We’re standing in Cameron and Marlen’s cellar and it looks like a crime scene. The Carignan they picked just over a month ago went crazy during fermentation, exploding over each tank. One after another.
Boom boom boom.
We’d traipsed through the Carignan vineyard just before lunch. It’s a striking property owned by the Chumash tribe, dotted with oak trees and owl houses (much to the dismay of the local gopher population). Throughout the soil are chunks of serpentine that have washed down from the mountains: black rock that’s hostile to most any plant but grapevines. Camp 4, the site’s called. Cameron’s been working with it the longest out of any vineyard he’s dealt with in the four years since he and Mar started Amplify. It has a wild magic to it.
It’s a magic that can be lost on some. In Cameron’s experience, young winemakers tend to show up and say, let’s change this or that, when all they’re really showing is their arrogance. The Chumash oversee the land, and the Mexicans they’ve hired to farm it have been working the same land for 30-40 years. They’ve risen through the ranks by getting to know the vineyards intimately. It would take at least that amount of time to best their knowledge.
The organic farming is one aspect which Cameron and Mar leave to the pros. The winemaking is another. This year, they’ve gotten healthy fruit with so much ambient yeast on the skins that the grapes threw a rager during fermentation, like so many rebellious teenagers spilling themselves down the barrels. Now, a month later, the Carignan is still rarin’ to go. We taste two lots: the first oozes pheromones (“any wine that smells like sex, you really can’t go wrong,” Cameron notes) and the second is hyper-masculine. We swear we can hear the locker room talk. (“Except this one grabs you by the heart,” Cameron jokes.)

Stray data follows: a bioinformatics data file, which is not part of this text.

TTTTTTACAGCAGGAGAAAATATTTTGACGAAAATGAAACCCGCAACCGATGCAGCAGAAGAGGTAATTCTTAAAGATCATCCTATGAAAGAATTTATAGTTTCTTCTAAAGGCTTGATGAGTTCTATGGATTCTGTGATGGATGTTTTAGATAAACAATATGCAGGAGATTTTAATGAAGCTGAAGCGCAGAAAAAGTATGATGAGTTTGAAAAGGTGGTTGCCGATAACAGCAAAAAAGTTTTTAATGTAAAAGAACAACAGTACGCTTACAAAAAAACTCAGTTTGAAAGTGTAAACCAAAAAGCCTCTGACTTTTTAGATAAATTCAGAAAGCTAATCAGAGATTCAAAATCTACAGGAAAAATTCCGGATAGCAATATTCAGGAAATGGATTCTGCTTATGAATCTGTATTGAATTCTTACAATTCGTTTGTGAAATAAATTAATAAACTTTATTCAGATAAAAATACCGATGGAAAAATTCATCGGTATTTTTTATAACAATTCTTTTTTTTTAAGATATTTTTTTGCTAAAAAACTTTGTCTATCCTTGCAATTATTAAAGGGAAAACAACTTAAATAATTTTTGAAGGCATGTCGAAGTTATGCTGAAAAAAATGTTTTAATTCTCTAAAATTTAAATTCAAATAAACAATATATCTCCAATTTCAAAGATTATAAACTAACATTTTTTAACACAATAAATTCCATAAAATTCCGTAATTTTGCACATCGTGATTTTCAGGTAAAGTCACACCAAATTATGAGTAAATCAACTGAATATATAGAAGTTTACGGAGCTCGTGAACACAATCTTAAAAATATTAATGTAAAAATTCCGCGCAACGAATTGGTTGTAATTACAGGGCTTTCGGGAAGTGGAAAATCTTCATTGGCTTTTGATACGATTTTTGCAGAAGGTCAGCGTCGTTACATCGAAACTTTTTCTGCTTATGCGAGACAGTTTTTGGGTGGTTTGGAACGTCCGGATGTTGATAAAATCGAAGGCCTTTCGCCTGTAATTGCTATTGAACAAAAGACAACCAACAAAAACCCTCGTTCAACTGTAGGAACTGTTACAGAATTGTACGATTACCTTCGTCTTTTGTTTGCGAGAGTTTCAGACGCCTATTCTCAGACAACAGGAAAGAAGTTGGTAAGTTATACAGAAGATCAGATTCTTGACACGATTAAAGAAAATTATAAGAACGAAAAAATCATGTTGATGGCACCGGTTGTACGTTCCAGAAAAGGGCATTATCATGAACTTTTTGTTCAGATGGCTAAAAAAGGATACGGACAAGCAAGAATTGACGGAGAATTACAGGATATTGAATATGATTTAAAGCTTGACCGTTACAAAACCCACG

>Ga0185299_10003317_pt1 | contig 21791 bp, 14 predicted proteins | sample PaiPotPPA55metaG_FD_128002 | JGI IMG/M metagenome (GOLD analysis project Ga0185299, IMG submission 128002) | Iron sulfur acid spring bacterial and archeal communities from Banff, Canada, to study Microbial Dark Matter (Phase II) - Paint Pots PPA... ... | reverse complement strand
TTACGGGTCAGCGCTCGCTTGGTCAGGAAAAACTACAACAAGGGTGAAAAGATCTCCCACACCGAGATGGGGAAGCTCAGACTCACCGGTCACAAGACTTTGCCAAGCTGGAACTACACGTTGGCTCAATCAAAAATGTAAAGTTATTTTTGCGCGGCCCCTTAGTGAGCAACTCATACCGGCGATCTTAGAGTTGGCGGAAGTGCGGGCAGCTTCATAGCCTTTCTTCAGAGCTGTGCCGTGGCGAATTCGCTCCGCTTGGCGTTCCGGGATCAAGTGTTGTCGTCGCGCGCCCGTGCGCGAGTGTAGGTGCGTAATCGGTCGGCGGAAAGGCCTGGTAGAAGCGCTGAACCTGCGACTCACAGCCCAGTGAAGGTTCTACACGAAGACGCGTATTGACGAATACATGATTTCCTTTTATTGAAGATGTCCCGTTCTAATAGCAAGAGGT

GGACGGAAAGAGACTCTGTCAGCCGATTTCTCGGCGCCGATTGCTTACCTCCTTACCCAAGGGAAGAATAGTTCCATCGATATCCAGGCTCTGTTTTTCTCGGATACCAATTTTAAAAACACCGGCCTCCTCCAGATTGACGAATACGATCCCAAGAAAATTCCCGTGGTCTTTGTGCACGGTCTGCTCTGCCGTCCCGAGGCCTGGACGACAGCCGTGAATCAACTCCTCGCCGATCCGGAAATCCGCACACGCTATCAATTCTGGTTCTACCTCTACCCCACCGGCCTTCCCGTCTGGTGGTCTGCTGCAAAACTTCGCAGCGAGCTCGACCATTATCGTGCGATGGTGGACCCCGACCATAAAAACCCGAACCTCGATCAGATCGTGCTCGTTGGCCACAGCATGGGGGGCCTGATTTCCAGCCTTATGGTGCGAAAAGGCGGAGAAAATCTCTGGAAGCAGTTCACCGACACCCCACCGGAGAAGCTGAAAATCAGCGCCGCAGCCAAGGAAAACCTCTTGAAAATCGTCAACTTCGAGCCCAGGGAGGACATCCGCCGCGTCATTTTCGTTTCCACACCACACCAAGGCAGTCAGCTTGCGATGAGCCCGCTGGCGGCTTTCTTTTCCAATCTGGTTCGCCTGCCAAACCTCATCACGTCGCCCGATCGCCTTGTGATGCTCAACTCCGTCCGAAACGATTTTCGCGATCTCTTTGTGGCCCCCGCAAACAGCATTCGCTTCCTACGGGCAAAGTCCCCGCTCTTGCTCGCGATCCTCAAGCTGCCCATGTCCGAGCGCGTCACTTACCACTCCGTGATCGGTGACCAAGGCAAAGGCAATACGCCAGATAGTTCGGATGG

Cameron and Mar are hands-off parents. They’ll combine the two lots when they bottle and let them do their thing. Because diverse grapes, with their little flaws and imperfections, produce complex wine. They hate the idea of sorting berries for uniform ripeness. Where’s the romance in that?
Their Carignan would learn how to talk to a lady. Unlike the man who wasn’t, at that point, our president.
But I digress…
Cameron : I was thinking the other day about the idea of great genre filmmakers. I’m a huge horror fan. Old westerns. Where these guys were auteurs within these underappreciated genres. So to me that’s the really interesting thing with working with a lot of the fruit we do.
We’re not necessarily working with expensive fruit or ultra noble high-end varieties. We’re working with Carginan and Counoise. To me they’re almost like the grape equivalent of a horror movie. Not that they’re a horror to work with but —
Glou Glou : You wouldn’t see a horror film at the Oscars.
Cameron : Yeah exactly. I mean the guys I loved growing up were like John Carpenter. People like that who’ve got this very distinctive style and have been able to find a way to make what they’re doing work on the cheap.
Glou Glou : But they also have a certain appreciation that’s tied to it. Their fame might not be about prestige but they do have a following. John Carpenter’s made a bunch of films. They’re just satisfying.
Cameron : And there’s a joy, a visceral joy, to those movies. There’s that intellectual element being slipped in. They Live, for example. That’s a total genre movie. It stars Rowdy Rowdy Piper. But he’s slipping in all this commentary on Reagan-era America.
Glou Glou : They’re like a vessel.
Cameron : Yeah. So you’re creating this fun experience for someone but if they choose to, they can get intellectual about the wines. And they can think about them. There’s hopefully some commentary, something new being said about where they’re grown, who’s making them. But on the surface they’re fun. They’re enjoyable. There’s an immediacy to them. A sense of pleasure.